You can find continuous reins longer, or have them made for not much money.


    Quote:
    Originally Posted by Atomicodyssey    
    I prefer using split reins, but on a relaxed well trained horse.
    My current horse doesn't quite have the jist of neck reining, I use 10' trail reins for him. I hate roper reins, they are far too short. These are plenty long to treat as split and allow a nice drape.
    THIS ^^^ I HATE the length of ropers! As a newbie, I didn't realize how much shorter they were... tell me how I know?! At least the reins I bought weren't much, and make a good dog leash on trails lol.

    Quote:
    Originally Posted by tinaev    
    I have never been coordinated enough for split reins. I never know what to do with them, they constantly need adjusting and I drop them. I have a very nice pair that I was given as a Christmas gift and I've given up and am currently in the process of riveting them together to make one 10 foot continuous rein.
    Exactly!! Just like I mentioned before- I fiddle too much as well, even when they are tied together. Very good idea to combine them into one.. crafty!

    Quote:
    Originally Posted by EquineObsessed    
    I'm going to go with the unpopular opinion and say that if you are comfortable using split reins, and that's what you're already using, why not stick with it? Everybody has their preferences, but at the end of the day, do what you're comfortable with. Try 'loop' reins, and if you prefer the way they feel, switch. If you're more comfortable with split reins, keep them.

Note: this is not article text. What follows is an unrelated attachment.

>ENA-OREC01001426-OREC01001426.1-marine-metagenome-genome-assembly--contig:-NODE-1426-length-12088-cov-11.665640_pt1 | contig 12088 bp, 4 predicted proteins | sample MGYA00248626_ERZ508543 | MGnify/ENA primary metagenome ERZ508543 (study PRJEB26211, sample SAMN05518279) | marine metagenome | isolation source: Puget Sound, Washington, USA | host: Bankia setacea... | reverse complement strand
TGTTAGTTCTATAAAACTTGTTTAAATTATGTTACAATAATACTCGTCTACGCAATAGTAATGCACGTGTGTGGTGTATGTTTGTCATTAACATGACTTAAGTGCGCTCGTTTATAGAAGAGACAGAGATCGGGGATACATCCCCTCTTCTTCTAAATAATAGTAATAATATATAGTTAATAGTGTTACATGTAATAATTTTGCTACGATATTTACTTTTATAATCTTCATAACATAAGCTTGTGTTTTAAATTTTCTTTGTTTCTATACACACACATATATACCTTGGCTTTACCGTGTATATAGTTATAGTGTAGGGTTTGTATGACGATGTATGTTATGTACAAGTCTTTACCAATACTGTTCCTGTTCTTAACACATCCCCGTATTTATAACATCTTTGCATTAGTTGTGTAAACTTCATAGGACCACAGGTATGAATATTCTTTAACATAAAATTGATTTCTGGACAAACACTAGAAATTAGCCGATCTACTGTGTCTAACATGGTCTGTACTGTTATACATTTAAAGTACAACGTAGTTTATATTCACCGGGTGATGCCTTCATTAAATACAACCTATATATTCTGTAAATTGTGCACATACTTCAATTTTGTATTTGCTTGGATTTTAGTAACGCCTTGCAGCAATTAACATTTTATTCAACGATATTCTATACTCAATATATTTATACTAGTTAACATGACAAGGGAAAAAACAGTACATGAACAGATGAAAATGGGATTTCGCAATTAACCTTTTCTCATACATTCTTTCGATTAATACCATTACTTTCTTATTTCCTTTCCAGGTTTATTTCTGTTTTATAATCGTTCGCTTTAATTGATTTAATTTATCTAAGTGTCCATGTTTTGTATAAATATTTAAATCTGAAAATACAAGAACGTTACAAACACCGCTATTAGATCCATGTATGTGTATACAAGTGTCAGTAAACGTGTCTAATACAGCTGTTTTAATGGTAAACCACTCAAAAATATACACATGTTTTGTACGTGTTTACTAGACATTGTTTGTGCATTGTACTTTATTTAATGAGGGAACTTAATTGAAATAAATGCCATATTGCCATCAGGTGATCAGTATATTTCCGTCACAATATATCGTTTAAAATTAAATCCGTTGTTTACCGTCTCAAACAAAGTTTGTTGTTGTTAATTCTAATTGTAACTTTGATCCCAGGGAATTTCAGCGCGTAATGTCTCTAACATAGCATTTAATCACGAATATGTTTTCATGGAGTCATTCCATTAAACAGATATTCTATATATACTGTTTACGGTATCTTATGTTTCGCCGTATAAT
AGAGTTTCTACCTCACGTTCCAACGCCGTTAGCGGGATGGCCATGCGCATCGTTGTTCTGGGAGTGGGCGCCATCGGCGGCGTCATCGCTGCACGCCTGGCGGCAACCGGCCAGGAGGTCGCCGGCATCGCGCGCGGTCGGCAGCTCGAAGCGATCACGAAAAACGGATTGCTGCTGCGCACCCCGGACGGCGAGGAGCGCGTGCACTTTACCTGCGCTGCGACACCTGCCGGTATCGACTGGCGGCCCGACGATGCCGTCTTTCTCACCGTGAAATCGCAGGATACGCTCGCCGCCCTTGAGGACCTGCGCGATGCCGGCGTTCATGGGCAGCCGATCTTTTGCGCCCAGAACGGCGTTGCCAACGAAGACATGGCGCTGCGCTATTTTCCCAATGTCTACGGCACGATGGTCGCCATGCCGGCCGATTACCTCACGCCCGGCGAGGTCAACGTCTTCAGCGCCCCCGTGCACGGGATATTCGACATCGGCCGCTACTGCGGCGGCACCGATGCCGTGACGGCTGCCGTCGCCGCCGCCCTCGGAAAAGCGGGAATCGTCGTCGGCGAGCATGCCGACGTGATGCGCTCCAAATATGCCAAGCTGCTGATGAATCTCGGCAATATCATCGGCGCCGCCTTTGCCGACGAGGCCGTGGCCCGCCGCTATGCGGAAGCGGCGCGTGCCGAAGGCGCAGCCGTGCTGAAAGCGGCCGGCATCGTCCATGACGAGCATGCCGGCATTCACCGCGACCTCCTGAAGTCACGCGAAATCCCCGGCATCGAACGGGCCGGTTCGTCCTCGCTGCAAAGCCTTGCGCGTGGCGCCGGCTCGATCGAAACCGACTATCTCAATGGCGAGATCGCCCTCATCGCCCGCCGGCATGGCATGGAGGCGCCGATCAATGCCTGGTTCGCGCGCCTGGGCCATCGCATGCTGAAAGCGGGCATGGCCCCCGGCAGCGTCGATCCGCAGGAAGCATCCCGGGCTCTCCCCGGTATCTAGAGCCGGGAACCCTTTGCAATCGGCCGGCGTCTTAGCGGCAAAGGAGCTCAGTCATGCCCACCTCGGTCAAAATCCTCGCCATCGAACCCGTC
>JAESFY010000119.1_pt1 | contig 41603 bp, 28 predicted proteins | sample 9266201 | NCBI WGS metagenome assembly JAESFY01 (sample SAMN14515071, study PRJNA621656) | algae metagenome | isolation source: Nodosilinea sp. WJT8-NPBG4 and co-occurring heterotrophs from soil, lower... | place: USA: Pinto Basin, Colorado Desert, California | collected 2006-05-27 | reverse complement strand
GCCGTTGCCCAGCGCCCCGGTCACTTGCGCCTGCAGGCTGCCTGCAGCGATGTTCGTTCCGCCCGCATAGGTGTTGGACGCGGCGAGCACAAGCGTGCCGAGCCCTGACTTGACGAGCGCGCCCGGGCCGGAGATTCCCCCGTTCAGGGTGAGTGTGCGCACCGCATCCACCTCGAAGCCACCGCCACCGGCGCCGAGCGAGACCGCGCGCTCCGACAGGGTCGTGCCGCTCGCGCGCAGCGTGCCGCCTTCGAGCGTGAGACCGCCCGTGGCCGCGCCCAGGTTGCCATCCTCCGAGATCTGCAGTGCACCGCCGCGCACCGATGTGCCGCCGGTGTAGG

I do agree with this as well. If you like them, keep them. But maybe as a newbie, you might want to *try* some longer single piece reins to see. I, too, thought I only wanted splits, as that is what I took lessons in. But then I tried by DH's single English reins (he doesn't like the so much rein factor of splits as well), and loved that I had better control. This control I know is in part my mental control of myself- I am not fiddling.
    Neck reining... I am sure it does take away from learning it... but I got some 9ft paracord loop reins made, and rode with them the 1st time yesterday, and I think she *loved* them. They were very lightweight, and I think she appreciated that lack of weight hanging on her face. They also had a couple of built in knots, and they made perfect visual or physical reminders for my hand placement. Reminders I hardly had to think about. That was *very* nice, as it let me work on my other cues and not have to think about my hands. I was practicing our neck reining with it as well, and she still seemed to understand, though as light as they are, it might take a bit more leg and me practicing for a bit more as well.


    Anyhoo, sorry so long, just my 2 cents as a newbie on all those wonderfully helpful comments HF is known for. :) (not sarcasm, I love this site!) :)
    Foxtail Ranch likes this.